This Day in Jewish History

1833: The Jewish Founder of Heavy German Industry Is Born

However, by the time the Holocaust began a century later, the von Steiners were no longer Jewish.

Kilian von Steiner, ca. 1880, showing high forehead, full beard and mistache. B&W photo shows von Steiner wearing a white collar shirt, colored tie and light-colored jacket.
Wikimedia Commons

October 9, 1833, is the birthdate of Kilian von Steiner, one of the most prominent and sophisticated financial entrepreneurs of what was to become Germany. Though his name is little known today outside of Germany, he participated in the founding of such industrial powerhouses as Daimler motor works, BASF, the WMF metal works, and a number of financial institutions, including the forerunner to Deutsche Bank.

Kilian Steiner was born in Laupheim, west of Munich, in Bavaria. His father, Viktor Steiner, was a former leather merchant who established a brewery in Laupheim’s vaunted, 16th-century castle. His mother was the former Sophie Reichenbach.

Kilian was the eighth of their 12 children. He attended secondary school in Ulm and in Stuttgart; in the latter he met Clotilde Bacher, who years later would become his wife. His university years were spent in Tubingen and Heidelberg, where he studied philosophy, history and law, graduating with a law degree in 1858.

After completing his licensing exams as a lawyer, Steiner moved to Heilbronn, to the northwest of Stuttgart, to begin working as a solicitor. It was there that he was befriended by the economist Gustav Schmoller, who began introducing him to a wide circle of prominent citizens in the Wuerttemberg region of southern Germany.

Some of these new friends urged Steiner to marry Schmoller’s sister, Emma, but he demurred, explaining that he was obligated to marry within the Jewish faith.

Insisted on marrying Jewish, not living that way

One of the abiding political questions that occupied Germans was that of the nature of the unification that would bring together the countries numerous monarchies and principalities in a single state. Otto von Bismarck was the main proponent of the so-called Kleindeutsche Loesung, the Lesser German Solution, which was a plan for bringing together only the northern German states, to the exclusion of Austria.

Steiner subscribed to this vision of Germany, and was one of the founders of the National Liberal Party, in 1865, a major modernizing force in the country.

Steiner (the "von" was added to his name in 1895, when he was ennobled) was a cofounder of the Wurttembergische Vereinsbank, a precursor to Deutschebank, which was innovative in that it was owned not by financiers but by the local merchants and industrialists it was meant to serve. In this way, it was meant to guarantee the independence of Wuerttemberg's economy from the dominant banking interests of Frankfurt and Augsburg.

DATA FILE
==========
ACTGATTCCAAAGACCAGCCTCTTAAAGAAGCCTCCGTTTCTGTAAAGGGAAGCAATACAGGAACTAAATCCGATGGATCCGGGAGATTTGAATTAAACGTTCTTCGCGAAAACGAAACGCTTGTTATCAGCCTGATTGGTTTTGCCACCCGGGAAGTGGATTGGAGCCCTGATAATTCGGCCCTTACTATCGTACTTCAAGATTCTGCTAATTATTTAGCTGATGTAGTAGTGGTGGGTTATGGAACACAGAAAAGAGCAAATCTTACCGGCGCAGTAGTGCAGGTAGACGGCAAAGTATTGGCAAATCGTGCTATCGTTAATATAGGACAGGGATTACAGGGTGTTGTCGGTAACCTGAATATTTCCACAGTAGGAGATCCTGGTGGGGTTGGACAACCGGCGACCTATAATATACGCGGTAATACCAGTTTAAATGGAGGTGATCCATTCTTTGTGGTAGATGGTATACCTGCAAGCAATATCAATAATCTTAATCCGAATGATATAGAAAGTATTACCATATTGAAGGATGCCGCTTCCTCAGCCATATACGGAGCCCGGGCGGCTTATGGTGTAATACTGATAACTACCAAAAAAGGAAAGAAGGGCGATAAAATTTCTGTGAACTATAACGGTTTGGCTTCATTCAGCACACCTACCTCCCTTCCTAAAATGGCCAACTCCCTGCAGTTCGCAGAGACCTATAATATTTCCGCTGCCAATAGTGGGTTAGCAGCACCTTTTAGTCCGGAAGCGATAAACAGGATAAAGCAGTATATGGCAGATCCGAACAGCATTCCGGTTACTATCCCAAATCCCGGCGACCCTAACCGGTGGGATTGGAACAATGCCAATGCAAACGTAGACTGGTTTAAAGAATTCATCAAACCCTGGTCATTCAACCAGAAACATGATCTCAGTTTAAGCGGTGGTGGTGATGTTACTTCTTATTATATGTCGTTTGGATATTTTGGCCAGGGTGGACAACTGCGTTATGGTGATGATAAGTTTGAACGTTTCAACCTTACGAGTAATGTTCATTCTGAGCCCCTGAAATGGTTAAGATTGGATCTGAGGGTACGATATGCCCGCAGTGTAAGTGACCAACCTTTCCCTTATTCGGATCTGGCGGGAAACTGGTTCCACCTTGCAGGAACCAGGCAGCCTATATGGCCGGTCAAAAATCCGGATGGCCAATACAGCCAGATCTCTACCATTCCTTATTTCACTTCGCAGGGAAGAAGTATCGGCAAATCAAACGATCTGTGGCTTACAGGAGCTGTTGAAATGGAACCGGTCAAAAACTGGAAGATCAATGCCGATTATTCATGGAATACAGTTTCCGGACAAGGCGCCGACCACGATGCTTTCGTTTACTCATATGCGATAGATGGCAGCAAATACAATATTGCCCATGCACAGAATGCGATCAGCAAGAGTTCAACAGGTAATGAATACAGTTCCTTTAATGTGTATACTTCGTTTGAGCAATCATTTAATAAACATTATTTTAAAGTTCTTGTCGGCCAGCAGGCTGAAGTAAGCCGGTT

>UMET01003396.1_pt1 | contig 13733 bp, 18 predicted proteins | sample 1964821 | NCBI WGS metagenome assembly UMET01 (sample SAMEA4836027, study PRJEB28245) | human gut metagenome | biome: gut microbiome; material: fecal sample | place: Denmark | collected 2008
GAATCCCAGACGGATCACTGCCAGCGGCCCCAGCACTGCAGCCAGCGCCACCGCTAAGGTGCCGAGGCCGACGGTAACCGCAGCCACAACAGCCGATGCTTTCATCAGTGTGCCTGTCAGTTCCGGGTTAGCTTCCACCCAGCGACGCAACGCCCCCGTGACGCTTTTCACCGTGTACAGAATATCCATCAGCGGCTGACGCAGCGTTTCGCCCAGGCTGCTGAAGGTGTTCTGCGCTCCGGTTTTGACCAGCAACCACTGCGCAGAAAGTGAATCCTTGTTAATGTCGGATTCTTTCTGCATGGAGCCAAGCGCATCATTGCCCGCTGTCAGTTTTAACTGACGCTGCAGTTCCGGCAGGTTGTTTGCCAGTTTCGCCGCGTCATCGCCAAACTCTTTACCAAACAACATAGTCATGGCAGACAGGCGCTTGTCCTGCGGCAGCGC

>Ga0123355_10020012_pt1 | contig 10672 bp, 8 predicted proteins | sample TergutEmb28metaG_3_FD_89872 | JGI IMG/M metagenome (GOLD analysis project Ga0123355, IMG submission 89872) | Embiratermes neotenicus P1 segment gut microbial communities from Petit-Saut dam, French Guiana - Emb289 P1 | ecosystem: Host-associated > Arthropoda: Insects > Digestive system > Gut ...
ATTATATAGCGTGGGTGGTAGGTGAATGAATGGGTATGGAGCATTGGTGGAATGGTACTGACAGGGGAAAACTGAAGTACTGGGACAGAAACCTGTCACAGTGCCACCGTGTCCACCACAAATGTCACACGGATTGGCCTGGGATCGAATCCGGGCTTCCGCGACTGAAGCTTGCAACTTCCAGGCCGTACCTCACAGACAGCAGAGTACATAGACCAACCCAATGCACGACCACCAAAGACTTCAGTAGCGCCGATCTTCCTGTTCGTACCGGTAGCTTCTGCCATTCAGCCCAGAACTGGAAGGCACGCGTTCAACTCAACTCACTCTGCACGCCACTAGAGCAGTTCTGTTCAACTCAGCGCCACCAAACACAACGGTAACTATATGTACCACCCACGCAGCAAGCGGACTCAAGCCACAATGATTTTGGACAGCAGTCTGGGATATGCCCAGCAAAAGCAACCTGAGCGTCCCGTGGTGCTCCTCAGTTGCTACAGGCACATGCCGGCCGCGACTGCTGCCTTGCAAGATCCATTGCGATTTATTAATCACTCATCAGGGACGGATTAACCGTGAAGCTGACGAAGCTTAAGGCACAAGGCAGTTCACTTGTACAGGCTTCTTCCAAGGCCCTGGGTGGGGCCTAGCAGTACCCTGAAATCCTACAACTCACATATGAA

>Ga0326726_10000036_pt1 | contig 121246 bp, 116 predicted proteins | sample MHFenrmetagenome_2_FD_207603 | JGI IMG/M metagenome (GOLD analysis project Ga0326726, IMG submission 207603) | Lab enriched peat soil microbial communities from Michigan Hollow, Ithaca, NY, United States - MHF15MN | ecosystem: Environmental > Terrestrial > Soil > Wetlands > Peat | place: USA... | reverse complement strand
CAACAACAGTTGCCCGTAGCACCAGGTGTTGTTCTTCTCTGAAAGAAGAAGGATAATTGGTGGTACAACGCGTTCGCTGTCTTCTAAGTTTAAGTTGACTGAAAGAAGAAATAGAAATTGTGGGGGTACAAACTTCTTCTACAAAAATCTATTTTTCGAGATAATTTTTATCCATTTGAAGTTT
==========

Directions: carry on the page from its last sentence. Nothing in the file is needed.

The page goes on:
He was also a key player in the foundation of a number of other enterprises in Wuerttemberg that helped turn that region into an economic powerhouse. They included  Daimler, BASF, and WMF, which remains Germany's leading flatware maker.

By the time Kilian and Clotilde married, she was already a widow and the mother of two. They went on to have three more children together. Despite his insistence on marrying within the faith, he proudly raised his children as assimilated Jews, sending them to Protestant schools, and refusing to circumcise at least one of them. He also was a generous donor to church institutions.

Von Steiner was known also for his love of literature, and his support for cultural organizations. Like many other German Jews, he was partial to the poetry of Friedrich Schiller, and he was also involved in the founding of both the National Schiller Museum, in Marbach, and the Swabian Schiller Association. He was also a close friend of the poet and novelist Berthold Auerbach.

To this day, the Laupheim castle, whose original structure goes back to the 16th century, is identified with the Von Steiner family, which lived in it until 1961, when the last male descendant of Kilian sold the building and its grounds to the town.

By 1895, Von Steiner had learned that he was suffering from diabetes. Although he survived with the disease for a number of years, in 1903, he had to have one of his feet amputated. Six days later, on September 25, he died, in Stuttgart.